Don’t be a Cool Girl


I’ve come to the frightening realization that I have something in common with seemingly every female who has faced the emotional turbulence of being single at some point in her twenties. That something is this: at one point or another, I’ve sacrificed my mental health over someone because I was trying to act “cool.”

Cool Girl: (noun) someone who acts indifferent towards a relationship instead of speaking her mind in order to appear like she is easy to get along with and has everything under control.

Used in a sentence: The cool girl knows that her emotional state is a small price to pay in order to avoid being called the-C-word-that-shall-not-be-named (crazy).

The cool girl hides her feelings behind remarks like, “He just doesn’t want to put a label on it. You know, it’s just too much pressure. I get it.” But the cool girl doesn’t really know if she gets it. The cool girl is perpetually unsure if she is actually a composed person in control of her situation or just a doormat.

Until one day, the cool girl exposes herself. The avoidable anxiety, the lack of communication, the bottled up emotions all finally get the best of her. She screams, “I value honesty and communication! I want to voice my opinions and not be called crazy! I am woman, HEAR ME ROAR, DAMNIT.”

We all know how the story of the cool girl ends. We can’t be the cool girl. The cool girl is too detached, too reckless; she is unsustainable.

I never thought I would be trapped by the allure of her. I even shocked myself the first time I uttered the words, “we’re just …hanging out, I guess.” Was that really my voice? Or was the that voice of someone unknown, a distant version of a girl like me?

Yet, at some point, over some dumb boy (isn’t it always?), I found myself in an ambiguous grey area.


Instead of finding my voice and the strength to leave my new-found situation, I settled in the crux of it and pretended to find comfort in its chaos.

If you’ve never been a cool girl before, it’s not all it’s cracked up to be. It’s surely not as grand as you convince yourself it will be. Please note the surgeon general warning: not suitable for humans who have feelings.

Of course, at some level, we know all of this already. Perhaps it is something that we all tend to experience for ourselves, like children who learn to avoid touching the hot stove only after being burned. We gather around to trade our battle scars and stories once we have one to contribute.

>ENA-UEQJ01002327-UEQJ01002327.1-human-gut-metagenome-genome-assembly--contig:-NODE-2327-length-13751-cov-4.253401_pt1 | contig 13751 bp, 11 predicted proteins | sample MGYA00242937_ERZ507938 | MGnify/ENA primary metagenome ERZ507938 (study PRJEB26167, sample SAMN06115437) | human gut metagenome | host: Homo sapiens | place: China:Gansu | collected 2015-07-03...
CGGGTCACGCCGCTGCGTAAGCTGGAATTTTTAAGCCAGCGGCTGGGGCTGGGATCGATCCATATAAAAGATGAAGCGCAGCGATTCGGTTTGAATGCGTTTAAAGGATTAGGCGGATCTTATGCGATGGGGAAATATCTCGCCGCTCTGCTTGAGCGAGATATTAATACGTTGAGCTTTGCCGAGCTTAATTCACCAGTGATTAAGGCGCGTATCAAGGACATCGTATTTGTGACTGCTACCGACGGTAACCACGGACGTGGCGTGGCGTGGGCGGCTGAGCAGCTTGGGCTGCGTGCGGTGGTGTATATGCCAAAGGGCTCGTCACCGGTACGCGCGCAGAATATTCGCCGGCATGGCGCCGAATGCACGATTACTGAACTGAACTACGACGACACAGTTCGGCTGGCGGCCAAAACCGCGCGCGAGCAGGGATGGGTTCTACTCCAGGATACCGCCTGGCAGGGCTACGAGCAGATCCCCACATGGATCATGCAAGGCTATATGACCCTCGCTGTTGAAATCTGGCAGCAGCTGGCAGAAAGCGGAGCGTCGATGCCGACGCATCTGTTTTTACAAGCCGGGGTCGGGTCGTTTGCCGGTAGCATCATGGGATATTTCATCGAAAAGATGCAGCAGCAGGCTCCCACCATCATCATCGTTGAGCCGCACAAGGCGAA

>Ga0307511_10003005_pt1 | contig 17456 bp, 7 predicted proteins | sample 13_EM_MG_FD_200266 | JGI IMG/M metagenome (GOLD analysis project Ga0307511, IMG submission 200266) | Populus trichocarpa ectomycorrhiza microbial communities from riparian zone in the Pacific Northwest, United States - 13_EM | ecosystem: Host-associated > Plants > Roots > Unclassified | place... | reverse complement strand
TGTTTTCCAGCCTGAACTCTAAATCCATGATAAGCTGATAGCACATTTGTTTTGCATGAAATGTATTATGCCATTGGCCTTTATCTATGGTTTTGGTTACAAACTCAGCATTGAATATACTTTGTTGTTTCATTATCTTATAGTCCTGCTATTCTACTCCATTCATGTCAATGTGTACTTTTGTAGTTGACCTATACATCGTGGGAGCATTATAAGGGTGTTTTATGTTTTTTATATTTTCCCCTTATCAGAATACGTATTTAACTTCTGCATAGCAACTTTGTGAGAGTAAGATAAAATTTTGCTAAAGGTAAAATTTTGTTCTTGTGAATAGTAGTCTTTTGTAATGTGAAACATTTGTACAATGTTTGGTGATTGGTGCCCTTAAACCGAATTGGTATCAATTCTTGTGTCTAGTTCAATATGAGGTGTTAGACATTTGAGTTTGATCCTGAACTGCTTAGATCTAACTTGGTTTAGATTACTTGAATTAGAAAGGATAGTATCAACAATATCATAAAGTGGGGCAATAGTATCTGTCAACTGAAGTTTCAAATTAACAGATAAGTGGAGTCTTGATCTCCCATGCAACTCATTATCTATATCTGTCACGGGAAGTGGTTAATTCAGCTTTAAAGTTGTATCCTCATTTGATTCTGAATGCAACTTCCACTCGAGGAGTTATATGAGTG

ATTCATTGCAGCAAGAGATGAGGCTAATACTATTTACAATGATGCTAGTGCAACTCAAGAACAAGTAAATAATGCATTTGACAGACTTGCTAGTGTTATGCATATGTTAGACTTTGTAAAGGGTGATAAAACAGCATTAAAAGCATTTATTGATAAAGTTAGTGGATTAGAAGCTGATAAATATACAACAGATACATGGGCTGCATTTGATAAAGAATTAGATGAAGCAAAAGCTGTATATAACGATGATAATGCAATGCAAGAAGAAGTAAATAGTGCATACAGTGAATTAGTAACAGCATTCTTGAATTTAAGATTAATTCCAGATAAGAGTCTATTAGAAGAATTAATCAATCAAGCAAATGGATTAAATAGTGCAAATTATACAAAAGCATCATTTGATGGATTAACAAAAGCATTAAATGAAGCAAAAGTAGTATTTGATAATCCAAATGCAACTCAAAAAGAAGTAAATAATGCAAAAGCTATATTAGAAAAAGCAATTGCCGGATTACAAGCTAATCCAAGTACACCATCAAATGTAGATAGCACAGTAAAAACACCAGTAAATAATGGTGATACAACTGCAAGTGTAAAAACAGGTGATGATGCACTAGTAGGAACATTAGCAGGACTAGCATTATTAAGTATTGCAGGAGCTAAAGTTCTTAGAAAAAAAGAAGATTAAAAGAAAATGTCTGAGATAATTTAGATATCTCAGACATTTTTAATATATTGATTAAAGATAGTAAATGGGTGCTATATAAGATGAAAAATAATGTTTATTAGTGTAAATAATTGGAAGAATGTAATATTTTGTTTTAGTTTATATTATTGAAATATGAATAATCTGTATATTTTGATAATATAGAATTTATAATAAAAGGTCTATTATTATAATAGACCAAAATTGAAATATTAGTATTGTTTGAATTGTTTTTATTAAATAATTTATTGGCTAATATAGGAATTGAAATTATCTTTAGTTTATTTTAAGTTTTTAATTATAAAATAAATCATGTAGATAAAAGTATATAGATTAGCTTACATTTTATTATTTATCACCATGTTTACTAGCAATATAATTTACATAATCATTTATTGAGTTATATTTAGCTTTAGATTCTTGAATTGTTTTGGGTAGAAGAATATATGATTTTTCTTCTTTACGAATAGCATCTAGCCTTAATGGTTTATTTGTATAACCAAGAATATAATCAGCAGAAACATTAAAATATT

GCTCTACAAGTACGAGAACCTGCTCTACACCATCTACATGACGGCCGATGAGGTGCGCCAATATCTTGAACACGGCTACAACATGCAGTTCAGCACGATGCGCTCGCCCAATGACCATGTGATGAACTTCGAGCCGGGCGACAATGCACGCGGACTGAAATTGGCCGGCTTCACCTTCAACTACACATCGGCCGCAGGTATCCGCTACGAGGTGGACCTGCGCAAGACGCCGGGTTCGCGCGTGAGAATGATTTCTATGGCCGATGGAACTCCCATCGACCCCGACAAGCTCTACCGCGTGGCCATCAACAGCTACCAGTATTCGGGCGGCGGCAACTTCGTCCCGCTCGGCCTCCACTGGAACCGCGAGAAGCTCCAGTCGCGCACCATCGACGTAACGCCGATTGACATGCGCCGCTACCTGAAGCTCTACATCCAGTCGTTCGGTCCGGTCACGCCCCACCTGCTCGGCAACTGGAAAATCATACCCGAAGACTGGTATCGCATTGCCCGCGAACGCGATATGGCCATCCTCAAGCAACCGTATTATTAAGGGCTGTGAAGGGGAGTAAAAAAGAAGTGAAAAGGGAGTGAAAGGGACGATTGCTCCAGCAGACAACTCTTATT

Sometimes, I still find it difficult to look back on the cool girl badge I once wore plainly. I am not proud of that girl; I am not ashamed, either. I learned a lot from her; I am her, and I am no longer her.

Ex-cool girls must band together. I was her once. Maybe you were too? I welcome new members to the club with open arms. I teach them how to be independent and strong again, like I did, like we all did. We won’t make this mistake again. We will not be cool, and we will not be alone.

At Home Happiness Live Think & Feel

About Cass Gunderson

Cass hails from the southwest suburbs as a proud White Sox fan and a graduate of University of Illinois. By day, Cass is a full-time student at the University of Chicago's Booth Graduate Business School. Before deciding to throw away all her money to go back to school, Cass worked for a private equity firm that buys technology companies. Raised as the youngest in a family of older brothers, Cass grew up a tomboy and remains active in sports. To her mother’s satisfaction, Cass learned how to embrace her feminine side in college and has developed an interest for fitness activities that require spandex as opposed to knee-length basketball shorts. In her spare time, she runs a lot because it is cheaper than paying for real therapy. Cass has completed four marathons and one ultramarathon (she claims she'll never do this to herself again, but that's TBD). She can still be found on the basketball courts in Lincoln Park wearing knee-length basketball shorts.